1Division of Chemistry and Chemical Engineering, California Institute of Technology, Pasadena, California, USA
2School of GeoSciences, University of Edinburgh, Edinburgh, Scotland, UK
*now at: Atmospheric Modeling and Analysis Division, National Exposure Research Laboratory, US Environmental Protection Agency, Research Triangle Park, North Carolina, USA
**now at: Department of Environmental Science, Policy and Management, University of California, Berkeley, California, USA
***now at: EOS Group, Department of Physics and Astronomy, University of Leicester, UK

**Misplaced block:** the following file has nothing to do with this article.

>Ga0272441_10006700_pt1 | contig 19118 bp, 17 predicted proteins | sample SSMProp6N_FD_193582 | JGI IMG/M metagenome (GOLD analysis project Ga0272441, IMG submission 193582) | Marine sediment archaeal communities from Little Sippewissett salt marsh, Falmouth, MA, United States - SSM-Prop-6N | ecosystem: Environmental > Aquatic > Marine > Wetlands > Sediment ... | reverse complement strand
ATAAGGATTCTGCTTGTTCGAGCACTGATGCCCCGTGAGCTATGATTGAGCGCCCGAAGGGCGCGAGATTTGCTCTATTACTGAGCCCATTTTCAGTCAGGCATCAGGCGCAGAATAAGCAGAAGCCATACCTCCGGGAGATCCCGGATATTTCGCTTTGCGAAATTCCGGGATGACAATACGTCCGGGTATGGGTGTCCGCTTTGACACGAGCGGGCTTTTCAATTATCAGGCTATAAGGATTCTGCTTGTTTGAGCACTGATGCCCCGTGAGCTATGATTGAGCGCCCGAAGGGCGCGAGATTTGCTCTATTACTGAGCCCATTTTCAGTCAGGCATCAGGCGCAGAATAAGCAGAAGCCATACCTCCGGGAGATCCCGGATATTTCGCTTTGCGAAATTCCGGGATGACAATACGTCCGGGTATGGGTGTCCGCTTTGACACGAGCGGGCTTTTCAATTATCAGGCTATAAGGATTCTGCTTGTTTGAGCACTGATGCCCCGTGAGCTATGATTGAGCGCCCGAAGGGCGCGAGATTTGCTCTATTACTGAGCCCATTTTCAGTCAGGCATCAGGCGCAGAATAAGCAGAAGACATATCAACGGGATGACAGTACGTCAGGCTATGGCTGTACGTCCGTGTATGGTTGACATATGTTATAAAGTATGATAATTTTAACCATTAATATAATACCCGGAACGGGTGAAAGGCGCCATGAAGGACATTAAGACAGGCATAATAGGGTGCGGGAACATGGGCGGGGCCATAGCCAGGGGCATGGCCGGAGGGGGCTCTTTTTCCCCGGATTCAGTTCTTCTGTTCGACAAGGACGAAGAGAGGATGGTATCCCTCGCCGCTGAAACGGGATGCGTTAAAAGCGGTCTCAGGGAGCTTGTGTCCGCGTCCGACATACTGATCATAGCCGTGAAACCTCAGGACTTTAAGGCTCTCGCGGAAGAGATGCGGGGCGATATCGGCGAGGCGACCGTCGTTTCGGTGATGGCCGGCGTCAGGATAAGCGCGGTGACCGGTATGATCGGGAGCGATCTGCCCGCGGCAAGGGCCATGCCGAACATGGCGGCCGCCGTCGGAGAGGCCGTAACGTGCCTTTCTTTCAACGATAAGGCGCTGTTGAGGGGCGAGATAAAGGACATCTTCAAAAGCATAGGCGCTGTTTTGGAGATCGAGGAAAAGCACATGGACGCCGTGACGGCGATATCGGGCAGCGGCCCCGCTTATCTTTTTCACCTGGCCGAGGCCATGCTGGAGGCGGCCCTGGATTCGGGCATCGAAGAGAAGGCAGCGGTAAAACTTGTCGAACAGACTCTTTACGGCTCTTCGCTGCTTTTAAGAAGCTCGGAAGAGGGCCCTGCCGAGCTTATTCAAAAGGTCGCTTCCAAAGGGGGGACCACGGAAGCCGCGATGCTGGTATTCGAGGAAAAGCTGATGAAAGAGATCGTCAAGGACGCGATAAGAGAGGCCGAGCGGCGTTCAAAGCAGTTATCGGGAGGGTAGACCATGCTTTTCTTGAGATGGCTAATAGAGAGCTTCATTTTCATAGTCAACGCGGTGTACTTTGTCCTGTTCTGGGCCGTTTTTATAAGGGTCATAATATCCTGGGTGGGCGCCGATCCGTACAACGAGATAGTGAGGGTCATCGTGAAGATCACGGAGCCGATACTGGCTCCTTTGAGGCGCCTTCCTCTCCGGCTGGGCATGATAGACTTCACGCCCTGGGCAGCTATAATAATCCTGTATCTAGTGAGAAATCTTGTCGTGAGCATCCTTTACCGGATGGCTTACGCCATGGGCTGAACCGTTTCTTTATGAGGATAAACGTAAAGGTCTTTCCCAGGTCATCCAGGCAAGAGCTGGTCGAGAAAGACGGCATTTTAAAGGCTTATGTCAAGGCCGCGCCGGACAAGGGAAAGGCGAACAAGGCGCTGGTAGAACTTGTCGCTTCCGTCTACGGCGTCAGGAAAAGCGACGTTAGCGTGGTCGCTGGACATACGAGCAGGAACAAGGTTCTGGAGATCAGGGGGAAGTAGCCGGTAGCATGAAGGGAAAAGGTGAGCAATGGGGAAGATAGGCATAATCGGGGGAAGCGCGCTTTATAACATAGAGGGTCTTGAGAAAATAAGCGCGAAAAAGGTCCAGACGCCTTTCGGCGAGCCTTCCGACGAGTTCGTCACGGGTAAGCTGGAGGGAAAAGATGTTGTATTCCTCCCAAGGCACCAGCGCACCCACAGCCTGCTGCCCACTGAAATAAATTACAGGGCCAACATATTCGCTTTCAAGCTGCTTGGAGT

Abstract. Reactive nitrogen compounds, specifically NOx and NO3, likely influence global organic aerosol levels. To assess these interactions, GEOS-Chem, a chemical transport model, is updated to include improved biogenic emissions (following MEGAN v2.1/2.04), a new organic aerosol tracer lumping scheme, aerosol from nitrate radical (NO3) oxidation of isoprene, and NOx-dependent monoterpene and sesquiterpene aerosol yields. As a result of significant nighttime terpene emissions, fast reaction of monoterpenes with the nitrate radical, and relatively high aerosol yields from NO3 oxidation, biogenic hydrocarbon-NO3 reactions are expected to be a major contributor to surface level aerosol concentrations in anthropogenically influenced areas such as the United States. By including aerosol from nitrate radical oxidation in GEOS-Chem, terpene (monoterpene + sesquiterpene) aerosol approximately doubles and isoprene aerosol is enhanced by 30 to 40% in the Southeast United States. In terms of the global budget of organic aerosol, however, aerosol from nitrate radical oxidation is somewhat minor (slightly more than 3 Tg/yr) due to the relatively high volatility of organic-NO3 oxidation products in the yield parameterization. Globally, 69 to 88 Tg/yr of organic aerosol is predicted to be produced annually, of which 14–15 Tg/yr is from oxidation of monoterpenes and sesquiterpenes and 8–9 Tg/yr from isoprene.